It’s easy, when witnessing the spectacle of Omnipotence Waititi creates, to see how Jesus is a different kind of god. In his letter to the Greek city of Corinth, Paul warns his former-Zeus-worshiping-readers that the cross is foolishness to “those who are perishing,” by whom he means all those whose gods reside at the top of Mount Olympus. To those for whom godhood means being king of the hill — having the most power, the biggest temple, the most worshippers, or the biggest military — Paul’s announcement of a god who was crucified by his enemies would be foolishness indeed. What good is a god who can’t even save himself? How could that god possibly save anyone else?

And yet, in John’s gospel, Jesus insists this is exactly what makes him worthy. When he arrives in Jerusalem for that fateful Passover, he announces that “the hour has come for the Son of Man to be glorified … I, when I am lifted up from the earth, will draw all people to myself” (John 12:23-32). In these words, Jesus’ disciples heard promises of military conquest. He’s going to conquer and ascend to a throne. But Jesus has already warned readers that he will be raised up not on a throne, but a stake (John 3:14-15).

Jesus made his mark on the world not through conquest and power, but through weakness and presence. This is the one who feasted with sinners rather than condemning them, who spoke truth to power rather than wrapping himself in its robes. The one who wept with mourners and took notice of those everyone else ignored. Thor reveals himself to be this kind of god in small, silly moments when he comforts scared children and learns to share his power. What makes him worthy of love and devotion is not how he smashes Gorr, but how he defends the vulnerable — while being vulnerable himself.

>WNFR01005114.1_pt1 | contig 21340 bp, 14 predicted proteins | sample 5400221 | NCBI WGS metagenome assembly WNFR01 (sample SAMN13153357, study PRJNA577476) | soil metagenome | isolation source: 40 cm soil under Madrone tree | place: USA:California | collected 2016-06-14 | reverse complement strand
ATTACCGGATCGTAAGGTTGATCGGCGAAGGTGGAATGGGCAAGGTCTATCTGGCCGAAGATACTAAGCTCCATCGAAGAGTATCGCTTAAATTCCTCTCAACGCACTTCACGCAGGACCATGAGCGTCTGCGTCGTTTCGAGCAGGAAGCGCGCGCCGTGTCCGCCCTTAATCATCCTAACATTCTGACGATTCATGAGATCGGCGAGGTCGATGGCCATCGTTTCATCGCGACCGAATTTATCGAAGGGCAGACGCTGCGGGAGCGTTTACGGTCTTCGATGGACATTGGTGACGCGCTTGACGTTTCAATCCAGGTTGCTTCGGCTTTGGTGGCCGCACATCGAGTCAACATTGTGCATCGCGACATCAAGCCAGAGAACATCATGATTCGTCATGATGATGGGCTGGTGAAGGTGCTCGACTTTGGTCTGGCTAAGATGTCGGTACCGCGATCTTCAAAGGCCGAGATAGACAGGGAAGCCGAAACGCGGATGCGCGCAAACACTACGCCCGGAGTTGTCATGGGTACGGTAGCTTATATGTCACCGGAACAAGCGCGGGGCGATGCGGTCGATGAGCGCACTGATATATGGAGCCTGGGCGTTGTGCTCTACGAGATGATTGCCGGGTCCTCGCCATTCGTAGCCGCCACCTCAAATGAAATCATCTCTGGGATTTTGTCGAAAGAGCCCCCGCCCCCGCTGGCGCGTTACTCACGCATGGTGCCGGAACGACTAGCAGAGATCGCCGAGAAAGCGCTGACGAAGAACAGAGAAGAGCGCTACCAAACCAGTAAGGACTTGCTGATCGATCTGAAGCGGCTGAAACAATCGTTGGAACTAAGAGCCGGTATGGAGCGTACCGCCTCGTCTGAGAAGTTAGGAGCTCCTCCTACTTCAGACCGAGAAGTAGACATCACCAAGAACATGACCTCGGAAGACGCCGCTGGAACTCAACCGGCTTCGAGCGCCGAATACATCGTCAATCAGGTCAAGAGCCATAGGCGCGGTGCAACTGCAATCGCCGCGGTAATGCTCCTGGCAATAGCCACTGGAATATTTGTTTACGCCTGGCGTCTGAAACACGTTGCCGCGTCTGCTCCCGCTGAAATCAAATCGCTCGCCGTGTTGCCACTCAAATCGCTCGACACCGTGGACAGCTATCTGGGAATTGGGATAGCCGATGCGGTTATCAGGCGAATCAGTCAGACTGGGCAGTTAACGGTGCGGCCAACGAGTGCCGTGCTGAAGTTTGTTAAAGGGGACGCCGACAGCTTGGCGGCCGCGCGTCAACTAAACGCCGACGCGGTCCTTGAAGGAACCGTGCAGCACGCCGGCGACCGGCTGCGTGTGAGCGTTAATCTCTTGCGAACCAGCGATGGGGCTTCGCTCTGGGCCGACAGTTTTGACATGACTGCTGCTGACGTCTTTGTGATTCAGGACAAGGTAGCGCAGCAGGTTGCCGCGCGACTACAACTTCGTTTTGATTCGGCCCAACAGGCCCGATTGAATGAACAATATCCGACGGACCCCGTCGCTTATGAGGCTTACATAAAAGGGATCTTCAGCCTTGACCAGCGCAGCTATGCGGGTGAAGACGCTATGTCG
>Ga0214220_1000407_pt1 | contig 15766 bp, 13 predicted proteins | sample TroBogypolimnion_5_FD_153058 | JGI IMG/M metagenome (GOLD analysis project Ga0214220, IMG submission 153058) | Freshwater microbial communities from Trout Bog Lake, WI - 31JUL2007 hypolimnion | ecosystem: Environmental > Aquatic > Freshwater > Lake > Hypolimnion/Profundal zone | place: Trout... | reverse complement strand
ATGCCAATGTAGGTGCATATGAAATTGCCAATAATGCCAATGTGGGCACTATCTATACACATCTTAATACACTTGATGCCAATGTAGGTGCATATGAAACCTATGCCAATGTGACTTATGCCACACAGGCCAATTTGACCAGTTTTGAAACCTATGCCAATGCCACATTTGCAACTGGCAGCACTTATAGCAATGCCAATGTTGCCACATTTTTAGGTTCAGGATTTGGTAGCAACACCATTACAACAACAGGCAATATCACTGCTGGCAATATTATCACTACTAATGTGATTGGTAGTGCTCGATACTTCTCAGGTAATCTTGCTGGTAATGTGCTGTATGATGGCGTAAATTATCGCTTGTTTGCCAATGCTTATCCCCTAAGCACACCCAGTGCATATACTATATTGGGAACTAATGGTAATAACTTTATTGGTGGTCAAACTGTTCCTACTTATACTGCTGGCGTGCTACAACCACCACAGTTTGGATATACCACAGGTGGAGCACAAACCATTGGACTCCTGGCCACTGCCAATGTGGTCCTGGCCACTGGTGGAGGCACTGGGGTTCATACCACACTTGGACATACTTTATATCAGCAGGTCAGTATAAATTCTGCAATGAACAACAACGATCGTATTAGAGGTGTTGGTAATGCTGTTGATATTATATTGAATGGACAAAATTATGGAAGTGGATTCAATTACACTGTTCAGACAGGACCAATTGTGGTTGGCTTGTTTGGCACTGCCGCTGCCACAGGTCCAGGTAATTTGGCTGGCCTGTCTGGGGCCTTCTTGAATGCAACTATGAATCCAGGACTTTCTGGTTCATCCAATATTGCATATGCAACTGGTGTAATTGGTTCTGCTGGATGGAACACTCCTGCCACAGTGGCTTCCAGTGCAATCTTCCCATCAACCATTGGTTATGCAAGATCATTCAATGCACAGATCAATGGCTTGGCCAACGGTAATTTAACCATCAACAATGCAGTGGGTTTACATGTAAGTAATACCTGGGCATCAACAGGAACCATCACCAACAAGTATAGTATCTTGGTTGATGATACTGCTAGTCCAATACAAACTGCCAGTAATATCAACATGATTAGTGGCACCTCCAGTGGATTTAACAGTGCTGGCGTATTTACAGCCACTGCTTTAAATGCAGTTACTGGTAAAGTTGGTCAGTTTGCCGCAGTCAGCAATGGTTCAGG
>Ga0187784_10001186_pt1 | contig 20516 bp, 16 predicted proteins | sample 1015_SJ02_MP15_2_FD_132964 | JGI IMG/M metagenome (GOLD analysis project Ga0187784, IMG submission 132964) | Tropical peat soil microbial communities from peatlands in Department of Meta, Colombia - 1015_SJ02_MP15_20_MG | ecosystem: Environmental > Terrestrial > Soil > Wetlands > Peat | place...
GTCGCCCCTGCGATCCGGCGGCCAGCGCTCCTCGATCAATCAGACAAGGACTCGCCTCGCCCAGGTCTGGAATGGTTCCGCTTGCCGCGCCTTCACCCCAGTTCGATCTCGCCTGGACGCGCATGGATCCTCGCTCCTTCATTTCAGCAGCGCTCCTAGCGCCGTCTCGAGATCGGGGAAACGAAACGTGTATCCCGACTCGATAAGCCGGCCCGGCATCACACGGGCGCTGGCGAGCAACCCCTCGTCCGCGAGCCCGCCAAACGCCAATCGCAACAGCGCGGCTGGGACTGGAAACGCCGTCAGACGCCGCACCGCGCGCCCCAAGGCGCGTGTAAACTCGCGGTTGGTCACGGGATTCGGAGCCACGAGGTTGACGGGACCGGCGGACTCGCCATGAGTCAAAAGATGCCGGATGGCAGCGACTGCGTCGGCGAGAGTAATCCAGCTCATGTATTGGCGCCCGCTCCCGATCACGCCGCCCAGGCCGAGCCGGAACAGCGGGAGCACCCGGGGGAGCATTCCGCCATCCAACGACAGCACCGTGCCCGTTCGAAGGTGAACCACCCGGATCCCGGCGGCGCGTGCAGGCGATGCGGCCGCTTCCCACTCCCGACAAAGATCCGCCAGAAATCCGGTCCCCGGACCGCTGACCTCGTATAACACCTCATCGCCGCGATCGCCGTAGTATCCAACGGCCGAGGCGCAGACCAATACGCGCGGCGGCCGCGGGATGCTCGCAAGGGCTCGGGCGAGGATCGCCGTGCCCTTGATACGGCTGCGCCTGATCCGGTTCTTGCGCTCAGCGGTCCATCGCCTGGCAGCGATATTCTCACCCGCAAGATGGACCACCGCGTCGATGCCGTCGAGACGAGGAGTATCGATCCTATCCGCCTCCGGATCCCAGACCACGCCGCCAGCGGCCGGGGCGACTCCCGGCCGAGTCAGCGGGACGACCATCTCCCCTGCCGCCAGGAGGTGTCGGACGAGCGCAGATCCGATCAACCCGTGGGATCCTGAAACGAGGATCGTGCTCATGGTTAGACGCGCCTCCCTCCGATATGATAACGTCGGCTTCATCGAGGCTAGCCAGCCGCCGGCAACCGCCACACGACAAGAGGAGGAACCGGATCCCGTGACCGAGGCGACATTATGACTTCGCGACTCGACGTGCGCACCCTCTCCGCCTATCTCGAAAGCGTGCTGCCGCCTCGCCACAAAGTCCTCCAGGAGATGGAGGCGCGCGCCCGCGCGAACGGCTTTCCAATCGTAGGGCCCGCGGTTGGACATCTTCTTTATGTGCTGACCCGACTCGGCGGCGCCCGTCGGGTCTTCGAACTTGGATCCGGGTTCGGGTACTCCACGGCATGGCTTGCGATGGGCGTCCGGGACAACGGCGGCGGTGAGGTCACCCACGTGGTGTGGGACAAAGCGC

The cross is God’s final answer to the problem of evil. Zeus can’t save his followers from death (even if he wanted to). In a world marked by suffering and injustice, God steps down from the throne of heaven, picks up his cross and carries it ahead of us. In Jesus’ cross, we find not an escape from suffering, but the strength to bear it.

This self-sacrificial politic is missing from public Christian witness. The Christian nationalism fueling the current Supreme Court attacks on the rights of women, non-Christians, LGBTQ people, immigrants, and minority voters is more at home atop Olympus than Calvary. By organizing against, legislating against, and disenfranchising the most vulnerable, Christian nationalists operate not as Jesus but as Caesar.

Love and Thunder illustrates the danger with this ideology: Thor learns there will always be someone more powerful — someone you can’t just punch to death. A god (or movement) who builds their kingdom solely on power will one day find themselves overthrown (just ask Zeus, Jupiter, or Marduk). What we need is a different kind of power altogether, one that comes not from the sacrifice of others, but the sacrifice of self for the good of the most vulnerable in our midst.